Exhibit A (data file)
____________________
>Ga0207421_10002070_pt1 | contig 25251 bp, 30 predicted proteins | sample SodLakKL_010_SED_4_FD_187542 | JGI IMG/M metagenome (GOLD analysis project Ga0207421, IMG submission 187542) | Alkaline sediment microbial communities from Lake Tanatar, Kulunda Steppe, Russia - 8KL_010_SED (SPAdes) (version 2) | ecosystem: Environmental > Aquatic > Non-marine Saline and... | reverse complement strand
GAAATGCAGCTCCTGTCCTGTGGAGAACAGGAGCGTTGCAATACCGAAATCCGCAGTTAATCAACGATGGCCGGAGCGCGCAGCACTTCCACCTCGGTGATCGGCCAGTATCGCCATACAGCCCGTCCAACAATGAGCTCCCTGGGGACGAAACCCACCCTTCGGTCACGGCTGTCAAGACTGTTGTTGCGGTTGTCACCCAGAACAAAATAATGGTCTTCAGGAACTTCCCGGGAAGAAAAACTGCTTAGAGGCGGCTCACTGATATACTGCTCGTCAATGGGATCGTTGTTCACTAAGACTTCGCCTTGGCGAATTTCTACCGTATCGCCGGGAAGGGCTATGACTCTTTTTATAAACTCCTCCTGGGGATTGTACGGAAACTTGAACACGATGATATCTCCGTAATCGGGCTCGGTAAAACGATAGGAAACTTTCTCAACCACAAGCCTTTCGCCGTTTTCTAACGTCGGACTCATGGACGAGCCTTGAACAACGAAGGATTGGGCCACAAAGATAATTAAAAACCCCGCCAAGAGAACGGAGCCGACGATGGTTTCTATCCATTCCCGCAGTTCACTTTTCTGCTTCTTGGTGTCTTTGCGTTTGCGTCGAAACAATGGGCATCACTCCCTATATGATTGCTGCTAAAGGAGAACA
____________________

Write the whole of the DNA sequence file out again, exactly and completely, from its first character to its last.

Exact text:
>Ga0207421_10002070_pt1 | contig 25251 bp, 30 predicted proteins | sample SodLakKL_010_SED_4_FD_187542 | JGI IMG/M metagenome (GOLD analysis project Ga0207421, IMG submission 187542) | Alkaline sediment microbial communities from Lake Tanatar, Kulunda Steppe, Russia - 8KL_010_SED (SPAdes) (version 2) | ecosystem: Environmental > Aquatic > Non-marine Saline and... | reverse complement strand
GAAATGCAGCTCCTGTCCTGTGGAGAACAGGAGCGTTGCAATACCGAAATCCGCAGTTAATCAACGATGGCCGGAGCGCGCAGCACTTCCACCTCGGTGATCGGCCAGTATCGCCATACAGCCCGTCCAACAATGAGCTCCCTGGGGACGAAACCCACCCTTCGGTCACGGCTGTCAAGACTGTTGTTGCGGTTGTCACCCAGAACAAAATAATGGTCTTCAGGAACTTCCCGGGAAGAAAAACTGCTTAGAGGCGGCTCACTGATATACTGCTCGTCAATGGGATCGTTGTTCACTAAGACTTCGCCTTGGCGAATTTCTACCGTATCGCCGGGAAGGGCTATGACTCTTTTTATAAACTCCTCCTGGGGATTGTACGGAAACTTGAACACGATGATATCTCCGTAATCGGGCTCGGTAAAACGATAGGAAACTTTCTCAACCACAAGCCTTTCGCCGTTTTCTAACGTCGGACTCATGGACGAGCCTTGAACAACGAAGGATTGGGCCACAAAGATAATTAAAAACCCCGCCAAGAGAACGGAGCCGACGATGGTTTCTATCCATTCCCGCAGTTCACTTTTCTGCTTCTTGGTGTCTTTGCGTTTGCGTCGAAACAATGGGCATCACTCCCTATATGATTGCTGCTAAAGGAGAACA